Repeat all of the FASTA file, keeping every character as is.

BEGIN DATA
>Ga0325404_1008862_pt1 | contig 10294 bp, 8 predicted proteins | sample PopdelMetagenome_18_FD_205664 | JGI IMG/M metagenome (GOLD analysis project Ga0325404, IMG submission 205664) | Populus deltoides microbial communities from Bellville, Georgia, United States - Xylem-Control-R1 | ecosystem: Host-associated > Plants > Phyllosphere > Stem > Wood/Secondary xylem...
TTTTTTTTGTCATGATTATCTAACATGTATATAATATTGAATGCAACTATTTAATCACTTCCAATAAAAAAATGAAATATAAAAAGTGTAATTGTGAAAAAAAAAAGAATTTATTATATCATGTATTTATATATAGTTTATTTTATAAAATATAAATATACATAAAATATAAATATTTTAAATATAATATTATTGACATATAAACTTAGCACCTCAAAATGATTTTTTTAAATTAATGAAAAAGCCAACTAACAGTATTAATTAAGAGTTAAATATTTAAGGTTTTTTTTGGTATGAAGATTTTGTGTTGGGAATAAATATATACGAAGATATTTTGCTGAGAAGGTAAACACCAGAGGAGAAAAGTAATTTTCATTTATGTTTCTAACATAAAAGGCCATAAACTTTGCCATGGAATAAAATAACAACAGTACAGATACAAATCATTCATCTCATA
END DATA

>Ga0325404_1008862_pt1 | contig 10294 bp, 8 predicted proteins | sample PopdelMetagenome_18_FD_205664 | JGI IMG/M metagenome (GOLD analysis project Ga0325404, IMG submission 205664) | Populus deltoides microbial communities from Bellville, Georgia, United States - Xylem-Control-R1 | ecosystem: Host-associated > Plants > Phyllosphere > Stem > Wood/Secondary xylem...
TTTTTTTTGTCATGATTATCTAACATGTATATAATATTGAATGCAACTATTTAATCACTTCCAATAAAAAAATGAAATATAAAAAGTGTAATTGTGAAAAAAAAAAGAATTTATTATATCATGTATTTATATATAGTTTATTTTATAAAATATAAATATACATAAAATATAAATATTTTAAATATAATATTATTGACATATAAACTTAGCACCTCAAAATGATTTTTTTAAATTAATGAAAAAGCCAACTAACAGTATTAATTAAGAGTTAAATATTTAAGGTTTTTTTTGGTATGAAGATTTTGTGTTGGGAATAAATATATACGAAGATATTTTGCTGAGAAGGTAAACACCAGAGGAGAAAAGTAATTTTCATTTATGTTTCTAACATAAAAGGCCATAAACTTTGCCATGGAATAAAATAACAACAGTACAGATACAAATCATTCATCTCATA